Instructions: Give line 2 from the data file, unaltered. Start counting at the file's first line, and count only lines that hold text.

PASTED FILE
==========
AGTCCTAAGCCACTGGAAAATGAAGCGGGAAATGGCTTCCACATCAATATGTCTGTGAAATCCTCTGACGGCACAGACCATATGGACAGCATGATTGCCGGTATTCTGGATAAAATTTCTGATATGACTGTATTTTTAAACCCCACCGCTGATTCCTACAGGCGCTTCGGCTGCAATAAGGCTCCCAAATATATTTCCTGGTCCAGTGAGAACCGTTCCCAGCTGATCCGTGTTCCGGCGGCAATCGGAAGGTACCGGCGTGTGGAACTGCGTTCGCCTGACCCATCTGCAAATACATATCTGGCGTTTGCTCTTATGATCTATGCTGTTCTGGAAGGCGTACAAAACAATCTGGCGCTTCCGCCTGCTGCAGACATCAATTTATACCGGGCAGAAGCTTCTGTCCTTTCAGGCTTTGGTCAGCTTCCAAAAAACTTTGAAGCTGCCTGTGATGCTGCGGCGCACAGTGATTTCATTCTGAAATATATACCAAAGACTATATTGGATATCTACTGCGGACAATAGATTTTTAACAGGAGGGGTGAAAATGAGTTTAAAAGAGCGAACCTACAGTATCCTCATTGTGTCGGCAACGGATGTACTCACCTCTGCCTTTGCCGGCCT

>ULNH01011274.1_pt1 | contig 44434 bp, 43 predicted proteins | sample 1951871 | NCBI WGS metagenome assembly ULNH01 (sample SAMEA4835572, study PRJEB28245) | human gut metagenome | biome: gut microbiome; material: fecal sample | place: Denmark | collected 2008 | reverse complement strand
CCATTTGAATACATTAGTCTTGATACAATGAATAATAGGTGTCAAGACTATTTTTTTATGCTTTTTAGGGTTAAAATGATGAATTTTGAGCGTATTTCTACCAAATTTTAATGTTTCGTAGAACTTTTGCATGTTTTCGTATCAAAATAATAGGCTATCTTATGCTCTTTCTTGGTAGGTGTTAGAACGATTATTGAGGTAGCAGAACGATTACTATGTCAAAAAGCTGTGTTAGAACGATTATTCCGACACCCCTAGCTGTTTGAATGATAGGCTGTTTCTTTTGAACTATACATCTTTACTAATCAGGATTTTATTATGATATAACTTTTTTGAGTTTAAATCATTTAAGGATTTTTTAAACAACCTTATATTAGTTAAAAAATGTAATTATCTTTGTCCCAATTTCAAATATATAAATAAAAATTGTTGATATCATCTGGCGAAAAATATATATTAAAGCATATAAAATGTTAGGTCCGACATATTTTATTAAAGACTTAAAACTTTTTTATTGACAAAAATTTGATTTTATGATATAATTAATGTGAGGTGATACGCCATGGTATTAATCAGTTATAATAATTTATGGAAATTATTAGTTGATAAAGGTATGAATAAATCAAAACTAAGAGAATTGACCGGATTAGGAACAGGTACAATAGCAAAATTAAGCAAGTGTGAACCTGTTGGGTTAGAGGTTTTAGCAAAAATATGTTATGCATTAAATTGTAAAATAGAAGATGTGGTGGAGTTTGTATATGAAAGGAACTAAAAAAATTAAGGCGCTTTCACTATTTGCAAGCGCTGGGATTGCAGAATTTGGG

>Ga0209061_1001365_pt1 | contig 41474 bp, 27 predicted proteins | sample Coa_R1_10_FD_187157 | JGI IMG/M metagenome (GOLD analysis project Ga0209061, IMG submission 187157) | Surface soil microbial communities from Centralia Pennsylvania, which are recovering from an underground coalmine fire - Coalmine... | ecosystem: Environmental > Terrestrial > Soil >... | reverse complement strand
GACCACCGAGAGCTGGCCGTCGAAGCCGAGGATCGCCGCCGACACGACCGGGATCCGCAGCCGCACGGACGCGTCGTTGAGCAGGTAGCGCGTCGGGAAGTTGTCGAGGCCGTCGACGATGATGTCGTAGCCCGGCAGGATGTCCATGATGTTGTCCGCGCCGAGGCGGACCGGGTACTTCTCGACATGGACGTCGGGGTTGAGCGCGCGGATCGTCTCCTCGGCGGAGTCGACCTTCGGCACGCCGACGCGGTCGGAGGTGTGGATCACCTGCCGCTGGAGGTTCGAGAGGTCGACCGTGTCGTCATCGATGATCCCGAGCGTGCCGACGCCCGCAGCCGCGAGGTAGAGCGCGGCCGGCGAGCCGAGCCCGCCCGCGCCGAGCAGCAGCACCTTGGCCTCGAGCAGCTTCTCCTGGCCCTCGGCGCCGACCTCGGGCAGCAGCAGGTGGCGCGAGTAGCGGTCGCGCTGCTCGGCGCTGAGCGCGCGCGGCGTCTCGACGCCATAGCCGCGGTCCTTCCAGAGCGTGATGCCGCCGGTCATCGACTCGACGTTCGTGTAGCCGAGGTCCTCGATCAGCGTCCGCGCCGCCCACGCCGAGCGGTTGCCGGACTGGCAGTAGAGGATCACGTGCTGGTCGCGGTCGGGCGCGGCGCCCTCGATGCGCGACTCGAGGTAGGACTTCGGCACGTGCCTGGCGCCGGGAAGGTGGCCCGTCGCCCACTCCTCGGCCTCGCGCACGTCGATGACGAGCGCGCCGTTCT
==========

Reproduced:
>ULNH01011274.1_pt1 | contig 44434 bp, 43 predicted proteins | sample 1951871 | NCBI WGS metagenome assembly ULNH01 (sample SAMEA4835572, study PRJEB28245) | human gut metagenome | biome: gut microbiome; material: fecal sample | place: Denmark | collected 2008 | reverse complement strand